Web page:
When Lost last aired back in early November, I identified what I felt were the show’s two most damning faults: the inability of the characters to raise even the most basic, confusion-averting, common sense issues with one another, and the way the show withheld much of the action (both in the literal, violent, sense as well as juicy plot-developments) until the final 10 minutes of each episode. On the basis of last night’s episode, “Not in Portland” (the first of what we’ve been promised will be a run of 16 uninterrupted episodes), it would appear that Lost has addressed these two gripes; as a result the show is moving with a sense of urgency and assurance it hasn’t displayed in some time.
Not only did the episode find us tackling heady amounts of island-mythology—in a straightforward, educated manner—but it was parceled out to fit into each act break to create a nearly tedium-free hour.
Although we eventually pick up right where we last left off, the episode initially has a little fun with viewer rustiness (especially if you skipped the clip show ABC aired immediately beforehand, as I did). For a series that built its fortune on sleight-of-hand, the opening salvo is especially twisty, compiling misdirection to whiplash-inducing effect. We open on a teary-eyed Juliet (Elizabeth Mitchell) sitting on the beach, staring out at the ocean. (Is she mourning Ben? What happened to Jack? Wait, when did she curl her hair?) If we haven’t realized this is a flashback initially we certainly do when we see her in the next scene strolling down a dank, flickering hallway (ah, we must be at the Hydra) where she bumps elbows with the long-departed Ethan (William Mapother). Juliet then enters an adjacent bedroom where she comes upon a visibly-ill women named Rachel played by Calamity Jane herself, Robin Weigert, proving once and for all that the Lost casting directors are huge Deadwood fans.
We learn Rachel is Juliet’s sister and she’s participating in an experimental treatment that on-screen evidence would seem to indicate is to treat cancer or a similarly debilitating disease (by episode’s end we learn this is not the case). Just as we’re trying to figure out how Rachel got on the island, Juliet throws open the window to reveal we’re in downtown Miami where, tellingly, an airplane screams by. If nothing else, the show reminds you of the joys of being skillfully manipulated.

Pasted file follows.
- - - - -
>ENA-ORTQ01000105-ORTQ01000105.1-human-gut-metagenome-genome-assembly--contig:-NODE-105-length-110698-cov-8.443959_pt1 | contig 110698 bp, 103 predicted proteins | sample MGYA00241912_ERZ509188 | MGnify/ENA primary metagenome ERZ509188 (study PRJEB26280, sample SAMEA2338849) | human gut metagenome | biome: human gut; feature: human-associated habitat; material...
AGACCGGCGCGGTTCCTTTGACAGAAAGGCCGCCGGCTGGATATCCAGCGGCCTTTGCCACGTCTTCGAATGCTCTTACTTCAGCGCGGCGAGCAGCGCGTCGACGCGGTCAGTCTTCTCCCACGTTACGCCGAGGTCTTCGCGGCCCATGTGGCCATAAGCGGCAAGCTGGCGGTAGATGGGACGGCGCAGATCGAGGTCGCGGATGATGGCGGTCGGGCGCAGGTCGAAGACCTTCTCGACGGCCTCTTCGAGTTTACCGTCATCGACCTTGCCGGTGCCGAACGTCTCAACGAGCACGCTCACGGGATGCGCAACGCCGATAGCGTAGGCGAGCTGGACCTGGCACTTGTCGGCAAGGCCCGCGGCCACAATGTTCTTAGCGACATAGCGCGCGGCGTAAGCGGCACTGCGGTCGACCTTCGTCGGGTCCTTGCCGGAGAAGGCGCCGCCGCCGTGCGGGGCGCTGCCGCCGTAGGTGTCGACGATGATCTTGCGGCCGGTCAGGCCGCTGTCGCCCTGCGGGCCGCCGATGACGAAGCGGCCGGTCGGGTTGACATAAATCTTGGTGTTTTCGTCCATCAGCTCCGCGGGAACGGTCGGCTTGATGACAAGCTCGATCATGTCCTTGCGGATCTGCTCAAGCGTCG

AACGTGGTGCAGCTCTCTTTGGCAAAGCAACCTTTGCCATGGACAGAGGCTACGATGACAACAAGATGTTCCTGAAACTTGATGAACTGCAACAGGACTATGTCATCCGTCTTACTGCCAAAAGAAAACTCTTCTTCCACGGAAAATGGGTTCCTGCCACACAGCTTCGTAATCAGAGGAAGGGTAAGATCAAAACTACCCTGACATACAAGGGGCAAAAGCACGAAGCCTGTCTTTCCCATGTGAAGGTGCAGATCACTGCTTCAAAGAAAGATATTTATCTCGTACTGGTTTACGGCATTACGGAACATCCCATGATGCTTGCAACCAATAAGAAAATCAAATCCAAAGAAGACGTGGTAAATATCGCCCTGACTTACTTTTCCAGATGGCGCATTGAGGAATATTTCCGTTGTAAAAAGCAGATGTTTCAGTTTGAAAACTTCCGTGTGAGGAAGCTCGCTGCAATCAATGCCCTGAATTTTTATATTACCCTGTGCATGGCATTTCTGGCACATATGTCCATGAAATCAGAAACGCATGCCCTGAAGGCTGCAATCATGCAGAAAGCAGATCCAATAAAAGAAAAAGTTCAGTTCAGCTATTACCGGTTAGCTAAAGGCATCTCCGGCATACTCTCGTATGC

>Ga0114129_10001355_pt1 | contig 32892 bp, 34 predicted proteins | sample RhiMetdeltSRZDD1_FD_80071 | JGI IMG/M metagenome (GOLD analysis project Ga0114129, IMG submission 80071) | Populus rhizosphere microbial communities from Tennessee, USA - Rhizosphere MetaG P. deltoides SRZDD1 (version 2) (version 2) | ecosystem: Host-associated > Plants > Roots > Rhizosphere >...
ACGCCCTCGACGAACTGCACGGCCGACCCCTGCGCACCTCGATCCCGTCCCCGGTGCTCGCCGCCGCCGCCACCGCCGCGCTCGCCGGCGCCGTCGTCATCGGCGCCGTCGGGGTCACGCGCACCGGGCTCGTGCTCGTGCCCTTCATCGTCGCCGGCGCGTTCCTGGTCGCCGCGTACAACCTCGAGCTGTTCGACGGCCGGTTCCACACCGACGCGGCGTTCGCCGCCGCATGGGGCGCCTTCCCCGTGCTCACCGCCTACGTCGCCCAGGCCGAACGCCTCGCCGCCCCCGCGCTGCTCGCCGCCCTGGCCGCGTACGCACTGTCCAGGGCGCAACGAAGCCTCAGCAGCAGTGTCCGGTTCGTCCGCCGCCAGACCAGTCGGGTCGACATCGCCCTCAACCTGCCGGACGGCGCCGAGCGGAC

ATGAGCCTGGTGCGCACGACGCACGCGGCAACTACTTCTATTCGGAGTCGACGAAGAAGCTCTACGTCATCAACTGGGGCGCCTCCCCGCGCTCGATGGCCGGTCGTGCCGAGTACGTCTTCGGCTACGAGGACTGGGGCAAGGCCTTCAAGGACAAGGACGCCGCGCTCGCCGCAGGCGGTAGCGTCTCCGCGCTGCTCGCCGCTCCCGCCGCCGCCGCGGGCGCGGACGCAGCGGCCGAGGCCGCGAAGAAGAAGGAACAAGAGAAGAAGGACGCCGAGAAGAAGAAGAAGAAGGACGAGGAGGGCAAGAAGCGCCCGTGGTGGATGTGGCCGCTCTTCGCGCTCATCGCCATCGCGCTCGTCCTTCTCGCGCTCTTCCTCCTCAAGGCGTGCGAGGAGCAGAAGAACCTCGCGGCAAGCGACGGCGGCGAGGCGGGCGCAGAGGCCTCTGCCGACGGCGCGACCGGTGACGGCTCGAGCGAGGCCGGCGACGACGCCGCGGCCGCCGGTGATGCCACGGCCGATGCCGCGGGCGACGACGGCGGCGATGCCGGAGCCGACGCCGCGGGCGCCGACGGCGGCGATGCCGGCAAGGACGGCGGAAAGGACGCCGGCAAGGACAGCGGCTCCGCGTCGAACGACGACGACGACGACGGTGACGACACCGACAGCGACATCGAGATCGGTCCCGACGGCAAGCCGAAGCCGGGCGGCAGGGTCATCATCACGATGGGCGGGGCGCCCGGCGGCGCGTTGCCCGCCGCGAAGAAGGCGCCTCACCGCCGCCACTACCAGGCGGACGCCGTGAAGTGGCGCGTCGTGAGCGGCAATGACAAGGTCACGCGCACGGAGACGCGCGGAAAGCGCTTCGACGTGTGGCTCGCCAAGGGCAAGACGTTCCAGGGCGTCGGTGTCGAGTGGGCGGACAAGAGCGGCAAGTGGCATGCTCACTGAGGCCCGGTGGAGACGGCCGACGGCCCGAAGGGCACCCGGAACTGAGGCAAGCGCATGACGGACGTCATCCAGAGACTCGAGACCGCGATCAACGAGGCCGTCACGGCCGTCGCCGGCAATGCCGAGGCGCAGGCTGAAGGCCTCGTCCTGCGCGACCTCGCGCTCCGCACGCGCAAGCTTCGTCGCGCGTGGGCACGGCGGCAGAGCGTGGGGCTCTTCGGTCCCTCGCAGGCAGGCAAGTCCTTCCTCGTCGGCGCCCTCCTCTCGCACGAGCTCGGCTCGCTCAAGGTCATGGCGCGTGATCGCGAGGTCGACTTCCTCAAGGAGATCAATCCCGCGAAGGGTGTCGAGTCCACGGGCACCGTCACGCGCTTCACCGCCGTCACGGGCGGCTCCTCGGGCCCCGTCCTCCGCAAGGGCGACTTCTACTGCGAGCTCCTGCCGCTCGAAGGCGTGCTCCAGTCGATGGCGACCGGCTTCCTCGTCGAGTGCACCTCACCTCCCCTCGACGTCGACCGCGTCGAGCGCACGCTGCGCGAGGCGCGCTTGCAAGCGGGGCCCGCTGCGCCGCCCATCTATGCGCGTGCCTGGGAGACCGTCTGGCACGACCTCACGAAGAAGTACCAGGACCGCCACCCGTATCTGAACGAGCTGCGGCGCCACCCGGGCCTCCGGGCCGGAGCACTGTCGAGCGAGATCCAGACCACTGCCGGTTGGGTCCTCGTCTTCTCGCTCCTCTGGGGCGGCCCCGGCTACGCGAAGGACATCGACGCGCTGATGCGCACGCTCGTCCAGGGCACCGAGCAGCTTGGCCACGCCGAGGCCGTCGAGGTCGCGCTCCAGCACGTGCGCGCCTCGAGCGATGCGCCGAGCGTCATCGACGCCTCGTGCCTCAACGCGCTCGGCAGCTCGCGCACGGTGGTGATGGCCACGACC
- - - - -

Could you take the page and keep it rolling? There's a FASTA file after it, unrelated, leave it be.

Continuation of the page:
Then we jump back to the present where Jack’s still orchestrating the most hastily conceived hostage situation since Sonny and Sal took over a bank. With Ben (Michael Emerson) lying prone and slowly bleeding to death on the operating table, Jack (Matthew Fox) has ordered the release of Sawyer and Kate (Josh Holloway and Evangeline Lilly respectively) without realizing that they’ve all be imprisoned on an island two miles away from the rest of the castaways. The visibly-stunned Tom (MC Gainey) and Juliet give Jack the dispiriting geography lesson, at which point the good doctor narcs on the fact Juliet asked him to kill Ben in surgery.
No, you didn’t misread that: Jack actually plays the hand he was dealt and uses the information he’d acquired to his betterment—namely, driving a wedge between Tom and Juliet. As I mentioned, Lost has become so frustratingly schematic in the way its characters are moved about like chess pieces that when characters do organically adapt and respond to their surroundings it’s downright bracing.
It happened a lot in this episode. When Sawyer and Kate stumble upon the beach, Kate acknowledges that Sawyer finally told her about the “second island” (a fact he’d been keeping from her). Seconds later she actually radios Jack for assistance in procuring a boat. Eventually we get a scene where Jack asks the $64,000 question: if you people have boats and submarines, why not take Ben to a doctor on the mainland (the answer will have to wait till another episode, but it has something to do with the Hatch blowing up at the end of season two).